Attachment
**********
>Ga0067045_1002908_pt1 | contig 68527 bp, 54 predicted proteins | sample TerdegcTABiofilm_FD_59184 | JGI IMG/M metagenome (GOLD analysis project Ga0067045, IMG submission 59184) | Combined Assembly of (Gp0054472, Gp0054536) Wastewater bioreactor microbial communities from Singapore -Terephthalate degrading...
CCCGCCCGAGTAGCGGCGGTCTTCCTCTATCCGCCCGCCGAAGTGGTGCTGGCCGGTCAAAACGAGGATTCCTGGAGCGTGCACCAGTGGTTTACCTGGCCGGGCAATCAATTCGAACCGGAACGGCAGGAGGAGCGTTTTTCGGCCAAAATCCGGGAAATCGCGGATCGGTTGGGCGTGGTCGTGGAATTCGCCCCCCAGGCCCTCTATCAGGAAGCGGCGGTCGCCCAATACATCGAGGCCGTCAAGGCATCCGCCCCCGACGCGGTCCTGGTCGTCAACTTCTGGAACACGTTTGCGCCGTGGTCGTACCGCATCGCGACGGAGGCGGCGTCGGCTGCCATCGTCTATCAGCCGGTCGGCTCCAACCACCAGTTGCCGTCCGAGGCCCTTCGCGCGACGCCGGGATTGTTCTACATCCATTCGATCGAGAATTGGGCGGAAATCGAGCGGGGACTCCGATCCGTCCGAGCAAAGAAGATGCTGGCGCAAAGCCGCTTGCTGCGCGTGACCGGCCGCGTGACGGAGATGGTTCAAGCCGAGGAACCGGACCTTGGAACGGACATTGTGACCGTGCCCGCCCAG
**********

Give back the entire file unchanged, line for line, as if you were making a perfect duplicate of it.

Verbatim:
>Ga0067045_1002908_pt1 | contig 68527 bp, 54 predicted proteins | sample TerdegcTABiofilm_FD_59184 | JGI IMG/M metagenome (GOLD analysis project Ga0067045, IMG submission 59184) | Combined Assembly of (Gp0054472, Gp0054536) Wastewater bioreactor microbial communities from Singapore -Terephthalate degrading...
CCCGCCCGAGTAGCGGCGGTCTTCCTCTATCCGCCCGCCGAAGTGGTGCTGGCCGGTCAAAACGAGGATTCCTGGAGCGTGCACCAGTGGTTTACCTGGCCGGGCAATCAATTCGAACCGGAACGGCAGGAGGAGCGTTTTTCGGCCAAAATCCGGGAAATCGCGGATCGGTTGGGCGTGGTCGTGGAATTCGCCCCCCAGGCCCTCTATCAGGAAGCGGCGGTCGCCCAATACATCGAGGCCGTCAAGGCATCCGCCCCCGACGCGGTCCTGGTCGTCAACTTCTGGAACACGTTTGCGCCGTGGTCGTACCGCATCGCGACGGAGGCGGCGTCGGCTGCCATCGTCTATCAGCCGGTCGGCTCCAACCACCAGTTGCCGTCCGAGGCCCTTCGCGCGACGCCGGGATTGTTCTACATCCATTCGATCGAGAATTGGGCGGAAATCGAGCGGGGACTCCGATCCGTCCGAGCAAAGAAGATGCTGGCGCAAAGCCGCTTGCTGCGCGTGACCGGCCGCGTGACGGAGATGGTTCAAGCCGAGGAACCGGACCTTGGAACGGACATTGTGACCGTGCCCGCCCAG